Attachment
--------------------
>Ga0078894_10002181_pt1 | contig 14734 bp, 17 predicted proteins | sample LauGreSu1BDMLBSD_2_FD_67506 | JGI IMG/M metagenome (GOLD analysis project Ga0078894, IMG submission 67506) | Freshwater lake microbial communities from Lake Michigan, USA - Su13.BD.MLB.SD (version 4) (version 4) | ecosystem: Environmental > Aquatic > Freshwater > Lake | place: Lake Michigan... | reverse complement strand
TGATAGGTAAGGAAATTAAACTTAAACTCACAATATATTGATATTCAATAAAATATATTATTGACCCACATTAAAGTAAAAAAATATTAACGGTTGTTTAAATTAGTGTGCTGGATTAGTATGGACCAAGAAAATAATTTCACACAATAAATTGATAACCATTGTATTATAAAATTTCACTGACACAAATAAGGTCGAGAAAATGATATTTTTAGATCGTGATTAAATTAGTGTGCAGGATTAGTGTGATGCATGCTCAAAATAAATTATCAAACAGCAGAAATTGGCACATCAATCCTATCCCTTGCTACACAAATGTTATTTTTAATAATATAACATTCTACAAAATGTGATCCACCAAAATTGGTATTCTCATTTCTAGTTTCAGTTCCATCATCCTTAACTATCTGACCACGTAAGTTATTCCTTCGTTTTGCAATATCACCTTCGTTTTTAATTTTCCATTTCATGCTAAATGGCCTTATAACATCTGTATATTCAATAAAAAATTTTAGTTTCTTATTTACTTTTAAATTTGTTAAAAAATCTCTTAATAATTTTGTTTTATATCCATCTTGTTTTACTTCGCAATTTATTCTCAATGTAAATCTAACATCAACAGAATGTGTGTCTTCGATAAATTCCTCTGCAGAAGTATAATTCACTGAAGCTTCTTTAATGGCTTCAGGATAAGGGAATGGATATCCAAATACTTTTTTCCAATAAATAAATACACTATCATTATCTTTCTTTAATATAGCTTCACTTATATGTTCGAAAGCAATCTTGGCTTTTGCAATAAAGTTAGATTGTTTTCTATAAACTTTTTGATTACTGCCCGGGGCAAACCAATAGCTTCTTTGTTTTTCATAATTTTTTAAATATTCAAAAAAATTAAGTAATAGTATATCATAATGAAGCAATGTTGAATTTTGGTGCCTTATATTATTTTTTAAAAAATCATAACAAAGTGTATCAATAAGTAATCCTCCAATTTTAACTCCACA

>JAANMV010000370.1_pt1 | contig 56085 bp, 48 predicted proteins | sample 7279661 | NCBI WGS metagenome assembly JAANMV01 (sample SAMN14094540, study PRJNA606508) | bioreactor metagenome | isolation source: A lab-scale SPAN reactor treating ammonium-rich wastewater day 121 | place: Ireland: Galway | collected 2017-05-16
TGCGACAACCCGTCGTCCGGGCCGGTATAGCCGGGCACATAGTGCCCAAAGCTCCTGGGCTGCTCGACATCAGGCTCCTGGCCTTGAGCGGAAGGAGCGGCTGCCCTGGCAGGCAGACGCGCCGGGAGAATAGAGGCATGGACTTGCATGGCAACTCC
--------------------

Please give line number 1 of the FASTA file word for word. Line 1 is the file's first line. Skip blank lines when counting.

>Ga0078894_10002181_pt1 | contig 14734 bp, 17 predicted proteins | sample LauGreSu1BDMLBSD_2_FD_67506 | JGI IMG/M metagenome (GOLD analysis project Ga0078894, IMG submission 67506) | Freshwater lake microbial communities from Lake Michigan, USA - Su13.BD.MLB.SD (version 4) (version 4) | ecosystem: Environmental > Aquatic > Freshwater > Lake | place: Lake Michigan... | reverse complement strand